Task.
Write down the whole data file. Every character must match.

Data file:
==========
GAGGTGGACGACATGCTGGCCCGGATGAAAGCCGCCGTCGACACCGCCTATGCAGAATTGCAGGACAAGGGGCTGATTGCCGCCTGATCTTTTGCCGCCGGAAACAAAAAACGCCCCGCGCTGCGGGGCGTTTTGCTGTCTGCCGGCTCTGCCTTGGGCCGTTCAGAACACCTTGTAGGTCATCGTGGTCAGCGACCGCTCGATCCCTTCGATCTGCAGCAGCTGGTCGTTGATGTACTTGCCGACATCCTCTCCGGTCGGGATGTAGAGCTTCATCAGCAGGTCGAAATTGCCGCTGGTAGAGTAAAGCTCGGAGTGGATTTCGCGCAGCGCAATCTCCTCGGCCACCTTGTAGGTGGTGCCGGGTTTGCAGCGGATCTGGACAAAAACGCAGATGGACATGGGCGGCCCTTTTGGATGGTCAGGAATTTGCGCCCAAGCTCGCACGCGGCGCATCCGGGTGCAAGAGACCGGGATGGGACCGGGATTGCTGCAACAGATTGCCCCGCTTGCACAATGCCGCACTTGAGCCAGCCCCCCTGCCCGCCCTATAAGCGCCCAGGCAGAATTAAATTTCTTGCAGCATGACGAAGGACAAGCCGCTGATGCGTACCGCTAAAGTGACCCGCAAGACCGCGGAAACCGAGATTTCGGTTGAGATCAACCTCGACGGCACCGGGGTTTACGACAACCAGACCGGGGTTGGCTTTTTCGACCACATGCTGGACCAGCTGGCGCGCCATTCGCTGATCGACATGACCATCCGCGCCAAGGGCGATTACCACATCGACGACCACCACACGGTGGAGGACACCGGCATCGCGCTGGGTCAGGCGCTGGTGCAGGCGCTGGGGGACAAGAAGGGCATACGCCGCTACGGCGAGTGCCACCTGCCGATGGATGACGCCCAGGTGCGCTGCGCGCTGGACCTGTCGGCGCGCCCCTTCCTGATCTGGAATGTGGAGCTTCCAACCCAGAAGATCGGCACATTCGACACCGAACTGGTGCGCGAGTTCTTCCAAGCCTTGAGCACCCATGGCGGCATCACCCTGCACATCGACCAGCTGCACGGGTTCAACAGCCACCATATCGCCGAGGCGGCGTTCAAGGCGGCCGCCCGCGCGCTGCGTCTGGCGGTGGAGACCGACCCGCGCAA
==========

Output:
GAGGTGGACGACATGCTGGCCCGGATGAAAGCCGCCGTCGACACCGCCTATGCAGAATTGCAGGACAAGGGGCTGATTGCCGCCTGATCTTTTGCCGCCGGAAACAAAAAACGCCCCGCGCTGCGGGGCGTTTTGCTGTCTGCCGGCTCTGCCTTGGGCCGTTCAGAACACCTTGTAGGTCATCGTGGTCAGCGACCGCTCGATCCCTTCGATCTGCAGCAGCTGGTCGTTGATGTACTTGCCGACATCCTCTCCGGTCGGGATGTAGAGCTTCATCAGCAGGTCGAAATTGCCGCTGGTAGAGTAAAGCTCGGAGTGGATTTCGCGCAGCGCAATCTCCTCGGCCACCTTGTAGGTGGTGCCGGGTTTGCAGCGGATCTGGACAAAAACGCAGATGGACATGGGCGGCCCTTTTGGATGGTCAGGAATTTGCGCCCAAGCTCGCACGCGGCGCATCCGGGTGCAAGAGACCGGGATGGGACCGGGATTGCTGCAACAGATTGCCCCGCTTGCACAATGCCGCACTTGAGCCAGCCCCCCTGCCCGCCCTATAAGCGCCCAGGCAGAATTAAATTTCTTGCAGCATGACGAAGGACAAGCCGCTGATGCGTACCGCTAAAGTGACCCGCAAGACCGCGGAAACCGAGATTTCGGTTGAGATCAACCTCGACGGCACCGGGGTTTACGACAACCAGACCGGGGTTGGCTTTTTCGACCACATGCTGGACCAGCTGGCGCGCCATTCGCTGATCGACATGACCATCCGCGCCAAGGGCGATTACCACATCGACGACCACCACACGGTGGAGGACACCGGCATCGCGCTGGGTCAGGCGCTGGTGCAGGCGCTGGGGGACAAGAAGGGCATACGCCGCTACGGCGAGTGCCACCTGCCGATGGATGACGCCCAGGTGCGCTGCGCGCTGGACCTGTCGGCGCGCCCCTTCCTGATCTGGAATGTGGAGCTTCCAACCCAGAAGATCGGCACATTCGACACCGAACTGGTGCGCGAGTTCTTCCAAGCCTTGAGCACCCATGGCGGCATCACCCTGCACATCGACCAGCTGCACGGGTTCAACAGCCACCATATCGCCGAGGCGGCGTTCAAGGCGGCCGCCCGCGCGCTGCGTCTGGCGGTGGAGACCGACCCGCGCAA